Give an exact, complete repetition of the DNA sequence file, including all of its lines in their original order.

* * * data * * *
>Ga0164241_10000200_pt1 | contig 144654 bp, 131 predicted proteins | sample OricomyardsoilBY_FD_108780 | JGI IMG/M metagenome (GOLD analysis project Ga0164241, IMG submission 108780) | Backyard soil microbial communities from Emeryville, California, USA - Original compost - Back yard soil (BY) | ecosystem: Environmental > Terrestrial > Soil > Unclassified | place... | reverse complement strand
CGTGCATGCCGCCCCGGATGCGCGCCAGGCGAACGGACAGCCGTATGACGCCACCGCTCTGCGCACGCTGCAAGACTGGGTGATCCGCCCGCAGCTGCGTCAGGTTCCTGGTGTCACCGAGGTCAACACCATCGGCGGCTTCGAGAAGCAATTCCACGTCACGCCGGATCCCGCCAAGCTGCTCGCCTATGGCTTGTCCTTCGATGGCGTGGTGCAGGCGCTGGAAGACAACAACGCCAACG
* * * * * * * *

>Ga0164241_10000200_pt1 | contig 144654 bp, 131 predicted proteins | sample OricomyardsoilBY_FD_108780 | JGI IMG/M metagenome (GOLD analysis project Ga0164241, IMG submission 108780) | Backyard soil microbial communities from Emeryville, California, USA - Original compost - Back yard soil (BY) | ecosystem: Environmental > Terrestrial > Soil > Unclassified | place... | reverse complement strand
CGTGCATGCCGCCCCGGATGCGCGCCAGGCGAACGGACAGCCGTATGACGCCACCGCTCTGCGCACGCTGCAAGACTGGGTGATCCGCCCGCAGCTGCGTCAGGTTCCTGGTGTCACCGAGGTCAACACCATCGGCGGCTTCGAGAAGCAATTCCACGTCACGCCGGATCCCGCCAAGCTGCTCGCCTATGGCTTGTCCTTCGATGGCGTGGTGCAGGCGCTGGAAGACAACAACGCCAACG